Mauryan Art

Examine the influence of Buddhism and its concepts on the art of Mauryan empire with suitable examples. (150 Words)

Ashoka made a dramatic conversion to Buddhism after witnessing the carnage that resulted from his conquest of Kalinga. He adopted the teachings of the Buddha known as the Four Noble Truths, referred to as the dharma. We can see following influence of Buddhism and its concepts on the art of Mauryan Empire.
Influence of Buddhism and its concepts on the art of Mauryan Empire -:
  1. The physical appearance of the pillars underscores the Buddhist doctrine. Most of the pillars were topped by sculptures of animals.
  2. Each pillar is also topped by an inverted lotus flower, which is the most pervasive symbol of Buddhism (a lotus flower rises from the muddy water to bloom unblemished on the surface—thus the lotus became an analogy for the Buddhist practitioner as he or she, living with the challenges of everyday life and the endless cycle of birth and rebirth, was able to achieve Enlightenment).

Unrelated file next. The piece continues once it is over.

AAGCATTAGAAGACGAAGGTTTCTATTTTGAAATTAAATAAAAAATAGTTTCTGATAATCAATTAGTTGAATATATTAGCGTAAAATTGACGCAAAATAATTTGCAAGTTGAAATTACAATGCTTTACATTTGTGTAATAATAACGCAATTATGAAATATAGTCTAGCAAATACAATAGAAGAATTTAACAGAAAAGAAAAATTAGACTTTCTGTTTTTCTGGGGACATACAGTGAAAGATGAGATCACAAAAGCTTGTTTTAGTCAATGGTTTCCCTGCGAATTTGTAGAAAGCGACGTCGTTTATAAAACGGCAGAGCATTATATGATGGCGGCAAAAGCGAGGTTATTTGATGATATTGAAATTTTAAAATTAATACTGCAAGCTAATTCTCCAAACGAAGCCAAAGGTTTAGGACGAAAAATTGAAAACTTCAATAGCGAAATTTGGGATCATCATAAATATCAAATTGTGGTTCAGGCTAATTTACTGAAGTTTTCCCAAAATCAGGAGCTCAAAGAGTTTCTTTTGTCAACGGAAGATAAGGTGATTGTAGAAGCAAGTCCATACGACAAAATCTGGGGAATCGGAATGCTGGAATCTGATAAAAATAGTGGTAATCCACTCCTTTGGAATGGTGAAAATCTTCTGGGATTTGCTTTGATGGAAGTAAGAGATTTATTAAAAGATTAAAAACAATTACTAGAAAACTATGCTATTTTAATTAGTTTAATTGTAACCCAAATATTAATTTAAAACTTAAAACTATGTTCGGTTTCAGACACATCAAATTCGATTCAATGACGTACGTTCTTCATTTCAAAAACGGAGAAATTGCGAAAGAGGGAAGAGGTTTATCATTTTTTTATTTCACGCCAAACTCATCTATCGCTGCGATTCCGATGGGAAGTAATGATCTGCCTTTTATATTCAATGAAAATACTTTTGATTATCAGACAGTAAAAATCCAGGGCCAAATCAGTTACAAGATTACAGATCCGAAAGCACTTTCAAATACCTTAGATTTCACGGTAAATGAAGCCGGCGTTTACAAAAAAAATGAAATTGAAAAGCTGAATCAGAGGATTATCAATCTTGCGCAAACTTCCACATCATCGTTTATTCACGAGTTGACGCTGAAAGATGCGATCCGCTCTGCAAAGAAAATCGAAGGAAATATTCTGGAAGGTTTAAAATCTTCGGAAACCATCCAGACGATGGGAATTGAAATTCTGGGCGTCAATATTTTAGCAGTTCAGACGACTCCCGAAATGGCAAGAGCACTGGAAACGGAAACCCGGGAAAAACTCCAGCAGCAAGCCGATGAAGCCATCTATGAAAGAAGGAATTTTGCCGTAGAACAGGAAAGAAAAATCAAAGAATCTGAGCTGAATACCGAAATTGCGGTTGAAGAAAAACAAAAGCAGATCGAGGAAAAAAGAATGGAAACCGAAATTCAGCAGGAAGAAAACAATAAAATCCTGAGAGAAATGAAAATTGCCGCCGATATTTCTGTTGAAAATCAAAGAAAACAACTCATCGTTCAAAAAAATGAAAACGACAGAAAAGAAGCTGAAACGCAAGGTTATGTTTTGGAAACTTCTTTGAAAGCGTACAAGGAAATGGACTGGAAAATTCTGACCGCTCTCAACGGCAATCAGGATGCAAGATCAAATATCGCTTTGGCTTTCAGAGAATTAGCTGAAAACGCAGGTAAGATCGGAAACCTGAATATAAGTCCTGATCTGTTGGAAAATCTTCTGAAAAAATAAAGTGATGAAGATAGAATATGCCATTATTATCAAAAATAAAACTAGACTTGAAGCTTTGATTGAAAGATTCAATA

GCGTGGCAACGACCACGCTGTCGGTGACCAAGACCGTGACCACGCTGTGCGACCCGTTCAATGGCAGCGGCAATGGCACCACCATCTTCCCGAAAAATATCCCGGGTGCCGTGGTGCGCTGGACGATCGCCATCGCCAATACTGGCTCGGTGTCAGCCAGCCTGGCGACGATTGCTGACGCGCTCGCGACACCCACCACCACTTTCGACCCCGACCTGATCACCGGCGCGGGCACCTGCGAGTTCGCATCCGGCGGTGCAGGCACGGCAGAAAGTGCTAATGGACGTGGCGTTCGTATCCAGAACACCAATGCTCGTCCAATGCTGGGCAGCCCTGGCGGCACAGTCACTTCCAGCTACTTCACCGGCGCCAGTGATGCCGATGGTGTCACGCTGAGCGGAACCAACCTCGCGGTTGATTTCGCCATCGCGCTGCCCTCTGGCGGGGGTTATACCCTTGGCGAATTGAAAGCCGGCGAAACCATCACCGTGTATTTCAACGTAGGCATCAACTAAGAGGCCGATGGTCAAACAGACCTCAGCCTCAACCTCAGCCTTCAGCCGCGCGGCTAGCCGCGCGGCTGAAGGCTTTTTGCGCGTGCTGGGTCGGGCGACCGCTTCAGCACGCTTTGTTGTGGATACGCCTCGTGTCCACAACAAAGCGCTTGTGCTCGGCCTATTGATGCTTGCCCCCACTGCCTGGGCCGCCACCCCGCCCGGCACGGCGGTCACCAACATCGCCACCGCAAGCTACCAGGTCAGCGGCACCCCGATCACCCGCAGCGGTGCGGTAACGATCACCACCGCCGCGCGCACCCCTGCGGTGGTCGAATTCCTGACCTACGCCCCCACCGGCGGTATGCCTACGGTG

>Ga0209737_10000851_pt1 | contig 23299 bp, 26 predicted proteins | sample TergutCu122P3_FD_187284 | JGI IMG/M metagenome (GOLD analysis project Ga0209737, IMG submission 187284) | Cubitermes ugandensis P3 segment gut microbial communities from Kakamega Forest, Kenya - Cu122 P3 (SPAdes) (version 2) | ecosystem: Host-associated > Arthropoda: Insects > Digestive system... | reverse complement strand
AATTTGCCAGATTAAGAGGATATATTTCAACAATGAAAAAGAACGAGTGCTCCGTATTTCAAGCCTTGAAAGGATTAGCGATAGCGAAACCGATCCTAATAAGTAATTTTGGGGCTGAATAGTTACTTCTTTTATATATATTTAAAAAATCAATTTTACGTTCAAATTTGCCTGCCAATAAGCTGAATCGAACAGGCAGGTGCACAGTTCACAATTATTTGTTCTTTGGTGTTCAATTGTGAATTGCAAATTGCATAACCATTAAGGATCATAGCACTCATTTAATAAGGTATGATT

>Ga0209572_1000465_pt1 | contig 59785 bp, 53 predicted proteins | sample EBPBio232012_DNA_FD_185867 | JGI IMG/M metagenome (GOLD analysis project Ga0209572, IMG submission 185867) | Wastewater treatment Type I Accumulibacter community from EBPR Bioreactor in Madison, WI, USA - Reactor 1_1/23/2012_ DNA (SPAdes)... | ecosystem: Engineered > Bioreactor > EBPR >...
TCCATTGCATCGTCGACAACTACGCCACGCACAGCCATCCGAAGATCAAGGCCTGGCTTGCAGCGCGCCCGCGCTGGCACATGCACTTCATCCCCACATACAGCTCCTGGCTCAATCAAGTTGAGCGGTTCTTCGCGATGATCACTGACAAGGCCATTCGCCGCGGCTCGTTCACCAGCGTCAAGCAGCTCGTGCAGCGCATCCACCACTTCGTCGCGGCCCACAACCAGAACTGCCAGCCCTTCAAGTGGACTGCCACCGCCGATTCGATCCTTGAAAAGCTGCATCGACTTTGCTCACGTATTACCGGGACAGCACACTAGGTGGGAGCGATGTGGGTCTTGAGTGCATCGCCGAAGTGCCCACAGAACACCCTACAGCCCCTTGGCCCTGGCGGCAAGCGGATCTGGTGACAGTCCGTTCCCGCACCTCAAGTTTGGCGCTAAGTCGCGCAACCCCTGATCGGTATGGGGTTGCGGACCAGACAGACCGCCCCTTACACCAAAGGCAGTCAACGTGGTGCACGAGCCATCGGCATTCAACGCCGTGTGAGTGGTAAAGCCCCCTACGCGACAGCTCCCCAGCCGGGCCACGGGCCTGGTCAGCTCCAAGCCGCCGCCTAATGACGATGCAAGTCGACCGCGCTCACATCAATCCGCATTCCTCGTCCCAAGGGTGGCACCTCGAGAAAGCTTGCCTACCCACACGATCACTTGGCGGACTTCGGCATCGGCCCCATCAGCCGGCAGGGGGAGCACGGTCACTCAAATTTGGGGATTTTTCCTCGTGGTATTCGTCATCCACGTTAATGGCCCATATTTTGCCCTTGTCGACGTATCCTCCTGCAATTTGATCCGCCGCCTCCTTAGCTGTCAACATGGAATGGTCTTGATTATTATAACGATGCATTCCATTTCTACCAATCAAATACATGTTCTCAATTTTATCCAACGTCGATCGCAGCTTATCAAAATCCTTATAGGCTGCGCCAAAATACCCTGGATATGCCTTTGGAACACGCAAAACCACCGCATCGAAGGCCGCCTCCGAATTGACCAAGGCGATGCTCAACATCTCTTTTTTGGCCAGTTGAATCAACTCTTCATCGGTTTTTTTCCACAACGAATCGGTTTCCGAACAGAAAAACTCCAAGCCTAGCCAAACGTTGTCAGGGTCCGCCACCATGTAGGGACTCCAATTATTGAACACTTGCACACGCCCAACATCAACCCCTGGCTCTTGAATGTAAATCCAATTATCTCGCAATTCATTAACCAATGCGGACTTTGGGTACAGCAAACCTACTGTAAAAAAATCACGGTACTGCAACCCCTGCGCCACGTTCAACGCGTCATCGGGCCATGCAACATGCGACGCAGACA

3. This flower, and the animal that surmount it, form the capital, the topmost part of a column. Most pillars are topped with a single lion or a bull in either seated or standing positions. The Buddha was born into the Shakya or lion clan. The lion, in many cultures, also indicates royalty or leadership. The animals are always in the round and carved from a single piece of stone.
  4. They were also erected at pilgrimage sites such as at Bodh Gaya, the place of Buddha’s Enlightenment, and Sarnath, the site of his First Sermon and Sanchi, where the Mahastupa, the Great Stupa of Sanchi, is located. Stupa is a burial mound for an esteemed person. When the Buddha died, he was cremated and his ashes were divided and buried in several stupas. These stupas became pilgrimage sites for Buddhist practitioners.
  5. Several symbols became popular as stand-ins for the human likeness of the Buddha. The lotus, as noted above, is one. The lion, which is typically seen on the Ashokan pillars, is another.
  6. The wheel (chakra) is a symbol of both samsara, the endless circle of birth and rebirth, and the dharma, the Four Noble Truths.